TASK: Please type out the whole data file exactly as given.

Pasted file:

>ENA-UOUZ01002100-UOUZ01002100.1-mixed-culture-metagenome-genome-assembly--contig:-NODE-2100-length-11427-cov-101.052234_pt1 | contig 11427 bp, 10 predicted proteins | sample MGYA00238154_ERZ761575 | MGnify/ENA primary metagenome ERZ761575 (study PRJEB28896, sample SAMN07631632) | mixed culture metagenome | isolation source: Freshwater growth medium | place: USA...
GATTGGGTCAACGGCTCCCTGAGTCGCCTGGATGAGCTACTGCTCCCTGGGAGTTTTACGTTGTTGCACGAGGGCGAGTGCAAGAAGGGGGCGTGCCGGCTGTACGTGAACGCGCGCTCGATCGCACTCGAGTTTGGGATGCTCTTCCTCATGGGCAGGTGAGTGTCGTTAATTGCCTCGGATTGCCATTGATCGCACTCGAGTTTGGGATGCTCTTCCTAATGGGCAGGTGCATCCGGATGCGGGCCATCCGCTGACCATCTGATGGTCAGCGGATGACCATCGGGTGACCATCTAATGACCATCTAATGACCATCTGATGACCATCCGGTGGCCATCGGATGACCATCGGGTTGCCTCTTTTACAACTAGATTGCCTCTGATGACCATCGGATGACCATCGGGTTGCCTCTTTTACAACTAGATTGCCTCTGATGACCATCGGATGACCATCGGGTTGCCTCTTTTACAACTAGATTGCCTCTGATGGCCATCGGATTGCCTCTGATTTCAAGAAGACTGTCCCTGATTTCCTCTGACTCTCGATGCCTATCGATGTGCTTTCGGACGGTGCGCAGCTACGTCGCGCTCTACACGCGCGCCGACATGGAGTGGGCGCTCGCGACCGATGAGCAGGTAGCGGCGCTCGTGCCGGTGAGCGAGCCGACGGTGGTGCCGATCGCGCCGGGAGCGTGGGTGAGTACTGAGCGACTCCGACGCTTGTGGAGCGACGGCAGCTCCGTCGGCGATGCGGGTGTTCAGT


>ENA-UOUZ01002100-UOUZ01002100.1-mixed-culture-metagenome-genome-assembly--contig:-NODE-2100-length-11427-cov-101.052234_pt1 | contig 11427 bp, 10 predicted proteins | sample MGYA00238154_ERZ761575 | MGnify/ENA primary metagenome ERZ761575 (study PRJEB28896, sample SAMN07631632) | mixed culture metagenome | isolation source: Freshwater growth medium | place: USA...
GATTGGGTCAACGGCTCCCTGAGTCGCCTGGATGAGCTACTGCTCCCTGGGAGTTTTACGTTGTTGCACGAGGGCGAGTGCAAGAAGGGGGCGTGCCGGCTGTACGTGAACGCGCGCTCGATCGCACTCGAGTTTGGGATGCTCTTCCTCATGGGCAGGTGAGTGTCGTTAATTGCCTCGGATTGCCATTGATCGCACTCGAGTTTGGGATGCTCTTCCTAATGGGCAGGTGCATCCGGATGCGGGCCATCCGCTGACCATCTGATGGTCAGCGGATGACCATCGGGTGACCATCTAATGACCATCTAATGACCATCTGATGACCATCCGGTGGCCATCGGATGACCATCGGGTTGCCTCTTTTACAACTAGATTGCCTCTGATGACCATCGGATGACCATCGGGTTGCCTCTTTTACAACTAGATTGCCTCTGATGACCATCGGATGACCATCGGGTTGCCTCTTTTACAACTAGATTGCCTCTGATGGCCATCGGATTGCCTCTGATTTCAAGAAGACTGTCCCTGATTTCCTCTGACTCTCGATGCCTATCGATGTGCTTTCGGACGGTGCGCAGCTACGTCGCGCTCTACACGCGCGCCGACATGGAGTGGGCGCTCGCGACCGATGAGCAGGTAGCGGCGCTCGTGCCGGTGAGCGAGCCGACGGTGGTGCCGATCGCGCCGGGAGCGTGGGTGAGTACTGAGCGACTCCGACGCTTGTGGAGCGACGGCAGCTCCGTCGGCGATGCGGGTGTTCAGT